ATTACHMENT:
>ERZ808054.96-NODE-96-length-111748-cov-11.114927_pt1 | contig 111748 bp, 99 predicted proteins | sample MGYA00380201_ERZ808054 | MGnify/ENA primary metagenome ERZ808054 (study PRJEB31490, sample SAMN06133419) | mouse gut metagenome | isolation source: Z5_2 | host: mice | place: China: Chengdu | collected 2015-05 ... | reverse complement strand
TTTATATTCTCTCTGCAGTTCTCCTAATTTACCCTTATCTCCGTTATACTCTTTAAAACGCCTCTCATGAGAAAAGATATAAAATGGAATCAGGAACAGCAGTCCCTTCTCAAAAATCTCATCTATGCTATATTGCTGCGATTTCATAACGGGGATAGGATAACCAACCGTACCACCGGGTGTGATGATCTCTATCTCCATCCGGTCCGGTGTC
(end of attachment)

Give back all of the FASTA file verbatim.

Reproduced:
>ERZ808054.96-NODE-96-length-111748-cov-11.114927_pt1 | contig 111748 bp, 99 predicted proteins | sample MGYA00380201_ERZ808054 | MGnify/ENA primary metagenome ERZ808054 (study PRJEB31490, sample SAMN06133419) | mouse gut metagenome | isolation source: Z5_2 | host: mice | place: China: Chengdu | collected 2015-05 ... | reverse complement strand
TTTATATTCTCTCTGCAGTTCTCCTAATTTACCCTTATCTCCGTTATACTCTTTAAAACGCCTCTCATGAGAAAAGATATAAAATGGAATCAGGAACAGCAGTCCCTTCTCAAAAATCTCATCTATGCTATATTGCTGCGATTTCATAACGGGGATAGGATAACCAACCGTACCACCGGGTGTGATGATCTCTATCTCCATCCGGTCCGGTGTC